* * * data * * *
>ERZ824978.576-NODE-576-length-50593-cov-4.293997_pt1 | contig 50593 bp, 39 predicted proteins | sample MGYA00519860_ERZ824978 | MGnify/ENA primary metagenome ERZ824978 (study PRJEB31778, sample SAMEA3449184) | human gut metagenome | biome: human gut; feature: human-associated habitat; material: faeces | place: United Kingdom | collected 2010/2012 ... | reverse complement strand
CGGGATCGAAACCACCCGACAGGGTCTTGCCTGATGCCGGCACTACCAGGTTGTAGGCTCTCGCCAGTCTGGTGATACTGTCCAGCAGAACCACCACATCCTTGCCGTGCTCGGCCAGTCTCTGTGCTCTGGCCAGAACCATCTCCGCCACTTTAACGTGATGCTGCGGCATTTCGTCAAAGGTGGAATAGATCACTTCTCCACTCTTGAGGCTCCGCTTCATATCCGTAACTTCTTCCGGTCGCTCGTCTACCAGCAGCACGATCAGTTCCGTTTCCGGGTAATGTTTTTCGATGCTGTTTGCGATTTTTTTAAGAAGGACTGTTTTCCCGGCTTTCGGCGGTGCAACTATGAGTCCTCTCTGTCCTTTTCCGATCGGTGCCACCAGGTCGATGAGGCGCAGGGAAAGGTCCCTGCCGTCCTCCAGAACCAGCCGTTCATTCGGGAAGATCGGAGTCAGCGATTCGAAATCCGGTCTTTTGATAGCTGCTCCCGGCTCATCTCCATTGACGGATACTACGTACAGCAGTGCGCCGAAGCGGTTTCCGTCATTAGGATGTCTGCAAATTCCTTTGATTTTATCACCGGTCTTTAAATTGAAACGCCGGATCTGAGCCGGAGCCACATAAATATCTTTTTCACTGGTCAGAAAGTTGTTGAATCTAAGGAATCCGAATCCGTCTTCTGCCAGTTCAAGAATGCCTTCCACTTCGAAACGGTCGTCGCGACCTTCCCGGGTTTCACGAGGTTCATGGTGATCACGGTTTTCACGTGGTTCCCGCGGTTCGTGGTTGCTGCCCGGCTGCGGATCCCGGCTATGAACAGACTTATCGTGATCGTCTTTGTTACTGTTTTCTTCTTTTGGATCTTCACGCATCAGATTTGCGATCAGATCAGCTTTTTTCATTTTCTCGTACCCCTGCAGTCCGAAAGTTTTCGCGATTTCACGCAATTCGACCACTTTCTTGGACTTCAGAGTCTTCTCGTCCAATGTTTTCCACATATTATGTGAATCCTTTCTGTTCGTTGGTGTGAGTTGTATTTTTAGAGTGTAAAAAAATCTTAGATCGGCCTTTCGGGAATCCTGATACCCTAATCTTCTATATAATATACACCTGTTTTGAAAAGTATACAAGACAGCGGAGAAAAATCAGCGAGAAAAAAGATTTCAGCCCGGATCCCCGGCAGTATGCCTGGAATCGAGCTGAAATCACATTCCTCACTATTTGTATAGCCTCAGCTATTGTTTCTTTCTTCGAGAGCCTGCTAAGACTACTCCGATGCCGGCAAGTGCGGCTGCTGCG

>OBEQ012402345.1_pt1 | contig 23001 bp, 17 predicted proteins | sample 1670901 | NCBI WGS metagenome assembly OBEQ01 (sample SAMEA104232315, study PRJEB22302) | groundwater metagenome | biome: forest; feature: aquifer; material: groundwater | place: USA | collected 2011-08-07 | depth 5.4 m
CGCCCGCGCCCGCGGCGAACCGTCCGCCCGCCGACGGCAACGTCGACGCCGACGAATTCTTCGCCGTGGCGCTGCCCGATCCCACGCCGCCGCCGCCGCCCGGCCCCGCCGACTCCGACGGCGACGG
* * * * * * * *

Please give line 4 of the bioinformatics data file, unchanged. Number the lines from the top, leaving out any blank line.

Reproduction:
CGCCCGCGCCCGCGGCGAACCGTCCGCCCGCCGACGGCAACGTCGACGCCGACGAATTCTTCGCCGTGGCGCTGCCCGATCCCACGCCGCCGCCGCCGCCCGGCCCCGCCGACTCCGACGGCGACGG